Imaging Platform Based On Nonlinear Optical Microscopy For Rapid Scanning of Large Areas Of Tissue

Tech ID: 27435 / UC Case 2016-756-0

Brief Description

Researchers at UCI have developed a nonlinear optical microscopy (NLOM) instrument for the rapid and non-destructive imaging of wide areas and large volumes of biological tissue. Imaging can be performed either ex vivo or in vivo, and with sub-micron resolution at higher scanning speeds than previously possible.

Suggested uses

  • Optical microscopy and micro-spectroscopy of biological samples, for biological and biophysical research
  • Non-invasive imaging of the skin, for medical and cosmetic industries

Features/Benefits

  • Increased field-of-view: The proposed invention allows for >5 times larger fields-of-vision than standard methods.
  • Faster: Imagining scans are obtained ~15 times faster than standard methods.
  • High resolution: Despite the increased FOV and scanning speed, the microscope still allows for >μm resolution.
  • Non-destructive: Imaging is non-destructive and non-invasive and can be performed both in and ex vivo.

Full Description

Nonlinear optical microscopy (NLOM), or multi-photon microscopy (MPM), is an imaging technique which utilizes nonlinear interactions between light and matter to characterize the material of interest. It is often preferred over standard optical microscopy as it allows for more straightforward 3D imaging, affords higher signal-to-noise ratios (better imaging contrast), is entirely label-free, and is less likely to induce damage in biological samples.

Two of the most common methods of NLOM for tissue imaging are two-photon excited fluorescence (TPEF) and second harmonic generation (SHG). Here, a focused laser beam is raster scanned across the sample to create high resolution images; imaging contrast arises directly and naturally from SHG of collagen and TFEP of other tissue components, such as elastin, keratin, and melanin. As such, NLOM techniques may have important applications in clinical settings, including label-free, in vivo cancer detection and the characterization of skin damage and aging effects. For NLOM to be truly useful in clinical settings, however, it must be able to quickly provide high-resolution images of large tissue areas (on the order of tens of mm2). Typically, the field of vision (FOV) of a NLOM setup is limited to about 0.5 x 0.5 mm2 and additionally has a relatively long pixel dwell time (~20 μs per pixel). In these setups, several small area scans would have to be collected and stitched together, a process which is highly time consuming and altogether unfeasible for clinical use.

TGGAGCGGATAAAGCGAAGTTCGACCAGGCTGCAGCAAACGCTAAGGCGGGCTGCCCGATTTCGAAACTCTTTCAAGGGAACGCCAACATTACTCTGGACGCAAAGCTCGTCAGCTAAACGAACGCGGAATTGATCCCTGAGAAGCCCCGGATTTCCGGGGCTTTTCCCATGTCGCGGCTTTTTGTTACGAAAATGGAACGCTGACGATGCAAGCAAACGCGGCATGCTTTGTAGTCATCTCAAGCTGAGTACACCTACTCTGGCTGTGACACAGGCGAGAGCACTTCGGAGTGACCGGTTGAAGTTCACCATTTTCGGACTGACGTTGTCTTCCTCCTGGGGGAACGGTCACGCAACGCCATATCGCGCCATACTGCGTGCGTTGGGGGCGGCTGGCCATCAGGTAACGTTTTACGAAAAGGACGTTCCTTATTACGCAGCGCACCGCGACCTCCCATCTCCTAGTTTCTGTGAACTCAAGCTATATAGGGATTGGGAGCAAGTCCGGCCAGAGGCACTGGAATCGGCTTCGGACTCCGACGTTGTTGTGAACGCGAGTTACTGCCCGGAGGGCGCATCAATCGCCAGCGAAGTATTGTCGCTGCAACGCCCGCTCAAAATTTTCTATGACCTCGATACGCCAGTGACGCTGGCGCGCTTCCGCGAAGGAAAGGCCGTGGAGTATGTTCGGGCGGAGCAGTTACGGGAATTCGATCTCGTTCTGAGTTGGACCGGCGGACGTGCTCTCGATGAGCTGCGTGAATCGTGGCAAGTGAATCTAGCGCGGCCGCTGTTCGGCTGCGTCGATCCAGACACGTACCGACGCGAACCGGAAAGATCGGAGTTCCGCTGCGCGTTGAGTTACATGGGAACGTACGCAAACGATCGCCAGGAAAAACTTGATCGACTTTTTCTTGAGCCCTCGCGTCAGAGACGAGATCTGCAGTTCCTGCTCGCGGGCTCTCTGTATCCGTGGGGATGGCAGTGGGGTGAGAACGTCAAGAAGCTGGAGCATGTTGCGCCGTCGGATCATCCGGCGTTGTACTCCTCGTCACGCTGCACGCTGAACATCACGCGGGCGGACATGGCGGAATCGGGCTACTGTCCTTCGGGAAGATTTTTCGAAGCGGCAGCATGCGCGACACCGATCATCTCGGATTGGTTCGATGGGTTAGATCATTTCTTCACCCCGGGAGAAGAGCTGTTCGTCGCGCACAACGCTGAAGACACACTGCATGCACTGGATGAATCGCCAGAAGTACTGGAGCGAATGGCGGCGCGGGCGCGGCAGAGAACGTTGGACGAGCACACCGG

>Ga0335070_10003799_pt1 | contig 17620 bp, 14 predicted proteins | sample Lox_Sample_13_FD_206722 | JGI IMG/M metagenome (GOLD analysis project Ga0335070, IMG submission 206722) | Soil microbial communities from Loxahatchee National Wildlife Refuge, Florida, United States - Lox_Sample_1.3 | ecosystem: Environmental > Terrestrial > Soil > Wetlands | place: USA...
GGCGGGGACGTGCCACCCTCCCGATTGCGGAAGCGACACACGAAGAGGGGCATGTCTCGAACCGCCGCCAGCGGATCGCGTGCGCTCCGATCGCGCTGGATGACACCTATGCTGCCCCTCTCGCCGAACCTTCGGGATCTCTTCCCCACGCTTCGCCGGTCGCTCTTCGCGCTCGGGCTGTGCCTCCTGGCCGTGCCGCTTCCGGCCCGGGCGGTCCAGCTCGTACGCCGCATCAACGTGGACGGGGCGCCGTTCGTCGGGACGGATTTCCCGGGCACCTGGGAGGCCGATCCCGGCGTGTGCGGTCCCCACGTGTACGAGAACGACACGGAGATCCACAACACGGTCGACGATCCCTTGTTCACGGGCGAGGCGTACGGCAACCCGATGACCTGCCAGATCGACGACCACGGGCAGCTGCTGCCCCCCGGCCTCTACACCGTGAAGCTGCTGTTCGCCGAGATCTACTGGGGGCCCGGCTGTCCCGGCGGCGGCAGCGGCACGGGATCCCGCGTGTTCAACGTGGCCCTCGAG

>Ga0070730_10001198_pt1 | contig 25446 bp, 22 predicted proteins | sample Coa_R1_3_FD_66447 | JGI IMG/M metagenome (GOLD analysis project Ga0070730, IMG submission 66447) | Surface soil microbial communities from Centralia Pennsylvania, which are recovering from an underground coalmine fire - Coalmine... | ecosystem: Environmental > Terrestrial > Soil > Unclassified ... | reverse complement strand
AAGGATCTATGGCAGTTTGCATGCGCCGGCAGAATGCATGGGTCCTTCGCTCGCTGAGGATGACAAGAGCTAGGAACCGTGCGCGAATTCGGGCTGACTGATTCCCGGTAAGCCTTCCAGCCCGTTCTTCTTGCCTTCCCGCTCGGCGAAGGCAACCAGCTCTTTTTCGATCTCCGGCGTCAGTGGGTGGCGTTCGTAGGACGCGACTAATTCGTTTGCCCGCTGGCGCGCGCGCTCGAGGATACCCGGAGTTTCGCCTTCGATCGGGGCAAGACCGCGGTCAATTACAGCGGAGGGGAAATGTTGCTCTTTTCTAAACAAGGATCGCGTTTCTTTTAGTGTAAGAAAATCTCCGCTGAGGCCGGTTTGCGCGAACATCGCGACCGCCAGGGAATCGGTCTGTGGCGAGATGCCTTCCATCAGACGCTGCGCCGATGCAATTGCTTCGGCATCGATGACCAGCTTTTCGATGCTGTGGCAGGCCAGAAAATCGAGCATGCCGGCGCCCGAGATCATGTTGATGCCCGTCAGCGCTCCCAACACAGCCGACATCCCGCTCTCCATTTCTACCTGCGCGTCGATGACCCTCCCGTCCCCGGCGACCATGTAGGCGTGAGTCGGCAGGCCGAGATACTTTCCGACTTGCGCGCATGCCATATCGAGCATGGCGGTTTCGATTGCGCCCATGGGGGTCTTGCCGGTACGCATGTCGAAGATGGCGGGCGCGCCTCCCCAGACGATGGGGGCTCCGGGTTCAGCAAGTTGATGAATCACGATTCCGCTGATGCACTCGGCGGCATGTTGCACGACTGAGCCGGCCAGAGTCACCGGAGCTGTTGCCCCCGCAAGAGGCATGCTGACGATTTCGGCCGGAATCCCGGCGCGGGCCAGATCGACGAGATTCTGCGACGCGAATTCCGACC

To make NLOM techniques more amenable to clinical applications, researchers at UCI have developed a novel microscope setup, which, in addition to retaining the requisite sub-micron resolution, is capable of rapid (<1
μs/pixel dwell time) imaging of large tissue areas (800 x 800 mm2). The system consists of a resonant scanning mirror, pulsed imaging laser, relay lens system, galvo mirror, beam expander, and microscope objective, all of which are optically coupled in series. The resonant scanning mirrors, which operate at 4 kHz rate, steer the beam in the x-direction quickly while the galvo mirror displaces it along the y-axis. The relay lens system and beam expander compensate for optical any aberrations (imaging artifacts), and the objective has a high numerical aperture such that it achieves sub-micron resolution. Here, large area images can be obtained in ~0.1 s, making the system highly compatible with clinical applications.

 

Patent Status

Country Type Number Dated Case
Patent Cooperation Treaty Reference for National Filings 20180106729 04/19/2018 2016-756
 

Patent Pending

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